The Carlyle Group’s Philadelphia Energy Solutions oil refinery in Philadelphia, US. Oil prices rose after Opec said it will likely maintain production cuts. Picture: REUTERS/DAVID M PARROT
The Carlyle Group’s Philadelphia Energy Solutions oil refinery in Philadelphia, US. Oil prices rose after Opec said it will likely maintain production cuts. Picture: REUTERS/DAVID M PARROT

Tokyo — Oil rose to multiweek highs on Monday after Opec indicated it will likely maintain production cuts that have helped support prices in 2019, while tensions continued to escalate in the Middle East.

Brent crude was up by 96c, or 1.3%, at $73.17 a barrel by 2.27am GMT (4.27am, SA time), having earlier touched $73.40, the highest since April 26.

US West Texas Intermediate crude was 82c, 1.3% higher at $63.58 a barrel. The US benchmark reached $63.81 earlier, the highest since May 1.

Saudi energy minister Khalid al-Falih said on Sunday there is consensus among Opec and allied oil producers to drive down crude inventories “gently” but he will remain responsive to the needs of a “fragile market”.

United Arab Emirates (UAE) energy minister Suhail al-Mazrouei earlier told reporters that producers are capable of filling any market gap and that relaxing supply cuts is not “the right decision”.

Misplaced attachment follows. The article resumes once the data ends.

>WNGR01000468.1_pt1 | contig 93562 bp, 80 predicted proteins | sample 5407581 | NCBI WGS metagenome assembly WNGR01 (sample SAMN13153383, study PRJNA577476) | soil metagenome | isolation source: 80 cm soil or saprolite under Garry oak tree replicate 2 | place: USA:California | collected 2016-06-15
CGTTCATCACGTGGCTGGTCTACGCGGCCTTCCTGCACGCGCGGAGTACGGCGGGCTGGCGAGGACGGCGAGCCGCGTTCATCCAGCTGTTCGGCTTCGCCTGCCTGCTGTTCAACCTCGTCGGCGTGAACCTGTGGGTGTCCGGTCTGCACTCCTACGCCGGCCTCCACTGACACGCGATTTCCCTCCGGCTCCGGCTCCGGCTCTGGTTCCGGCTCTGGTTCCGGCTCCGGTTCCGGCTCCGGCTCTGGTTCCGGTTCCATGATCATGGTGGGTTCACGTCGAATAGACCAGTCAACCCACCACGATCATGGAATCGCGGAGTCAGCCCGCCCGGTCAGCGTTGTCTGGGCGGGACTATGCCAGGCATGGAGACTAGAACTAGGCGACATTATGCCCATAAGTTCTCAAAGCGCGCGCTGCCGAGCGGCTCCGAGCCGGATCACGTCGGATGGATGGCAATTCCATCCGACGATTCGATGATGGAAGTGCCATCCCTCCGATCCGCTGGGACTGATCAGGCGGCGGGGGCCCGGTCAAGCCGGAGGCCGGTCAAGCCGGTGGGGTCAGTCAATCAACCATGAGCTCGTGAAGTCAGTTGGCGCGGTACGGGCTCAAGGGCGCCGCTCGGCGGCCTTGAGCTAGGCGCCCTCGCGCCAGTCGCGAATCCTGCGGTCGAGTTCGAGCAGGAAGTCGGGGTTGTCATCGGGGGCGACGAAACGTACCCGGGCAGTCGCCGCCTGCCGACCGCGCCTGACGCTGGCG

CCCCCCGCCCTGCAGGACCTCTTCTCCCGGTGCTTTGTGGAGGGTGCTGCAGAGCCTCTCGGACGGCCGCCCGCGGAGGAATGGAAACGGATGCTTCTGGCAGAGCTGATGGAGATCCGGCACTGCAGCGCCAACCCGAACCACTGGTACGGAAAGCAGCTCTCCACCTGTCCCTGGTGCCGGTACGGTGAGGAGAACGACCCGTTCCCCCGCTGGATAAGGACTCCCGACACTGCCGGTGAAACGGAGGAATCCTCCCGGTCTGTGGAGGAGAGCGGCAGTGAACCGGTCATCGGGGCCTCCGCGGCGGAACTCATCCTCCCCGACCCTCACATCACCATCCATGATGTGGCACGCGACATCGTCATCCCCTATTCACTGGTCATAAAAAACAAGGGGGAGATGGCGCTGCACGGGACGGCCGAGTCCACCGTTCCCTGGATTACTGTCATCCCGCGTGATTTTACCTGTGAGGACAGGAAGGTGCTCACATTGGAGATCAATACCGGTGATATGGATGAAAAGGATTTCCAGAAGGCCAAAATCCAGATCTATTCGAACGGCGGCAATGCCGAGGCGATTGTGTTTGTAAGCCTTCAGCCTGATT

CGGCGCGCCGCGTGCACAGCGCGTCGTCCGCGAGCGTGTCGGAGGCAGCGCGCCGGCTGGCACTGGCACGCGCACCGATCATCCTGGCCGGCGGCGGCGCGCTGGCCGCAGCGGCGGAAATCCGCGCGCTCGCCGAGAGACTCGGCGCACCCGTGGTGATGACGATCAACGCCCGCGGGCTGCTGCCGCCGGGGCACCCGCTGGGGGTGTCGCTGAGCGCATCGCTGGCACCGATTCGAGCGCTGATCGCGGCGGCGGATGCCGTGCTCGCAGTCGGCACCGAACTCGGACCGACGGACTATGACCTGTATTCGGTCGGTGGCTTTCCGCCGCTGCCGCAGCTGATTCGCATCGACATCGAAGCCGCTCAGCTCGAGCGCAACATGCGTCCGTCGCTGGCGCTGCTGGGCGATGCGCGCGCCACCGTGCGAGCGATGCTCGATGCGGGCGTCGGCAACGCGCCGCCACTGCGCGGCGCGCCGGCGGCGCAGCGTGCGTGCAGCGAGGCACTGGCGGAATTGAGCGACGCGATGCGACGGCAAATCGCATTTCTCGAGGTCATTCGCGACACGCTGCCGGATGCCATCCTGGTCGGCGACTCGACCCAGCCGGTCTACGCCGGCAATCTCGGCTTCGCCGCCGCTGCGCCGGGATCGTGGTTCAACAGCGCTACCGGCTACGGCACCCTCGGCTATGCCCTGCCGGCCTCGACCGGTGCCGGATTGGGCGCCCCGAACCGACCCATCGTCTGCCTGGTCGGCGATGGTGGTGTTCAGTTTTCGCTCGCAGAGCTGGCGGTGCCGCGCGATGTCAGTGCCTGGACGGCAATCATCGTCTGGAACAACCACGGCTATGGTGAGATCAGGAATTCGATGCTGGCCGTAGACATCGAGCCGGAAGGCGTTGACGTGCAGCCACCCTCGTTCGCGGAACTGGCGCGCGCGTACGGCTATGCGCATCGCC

Meanwhile, US President Donald Trump threatened Tehran on Sunday, tweeting that a conflict would be the “official end” of Iran, while Saudi Arabia said it is ready to respond with “all strength” and that it is up to Iran to avoid war.

The rhetoric follows last week’s attacks on Saudi oil assets and the firing of a rocket on Sunday into Baghdad’s heavily fortified “Green Zone” that exploded near the US embassy.

“Al-Falih and the UAE both put paid to suggestions of increasing production over the weekend and then President Trump essentially telling Iran to bring it on, was a perfect short-term storm for oil prices,” Greg McKenna, strategist at McKenna Macro, said.

Opec, Russia and other non-member producers, an alliance known as Opec+, agreed to reduce output by 1.2-million barrels per day (bpd) from January 1 for six months to prevent inventories from increasing and weakening prices.

“This second half, our preference is to maintain production management to keep inventories on their way declining gradually, softly but certainly declining towards normal levels,” al-Falih told a news conference after Opec and other producers met.

Russian energy minister Alexander Novak earlier said an easing of cuts has been discussed and the supply situation will be clearer in a month, including from countries under sanctions.

Another bullish signal was a second week of declines in US drilling operations, with energy companies cutting oil rigs to the lowest since March 2018.

The rig count, an early indicator of future output, fell by 3 to 802, General Electric’s Baker Hughes energy services unit said on Friday.

Reuters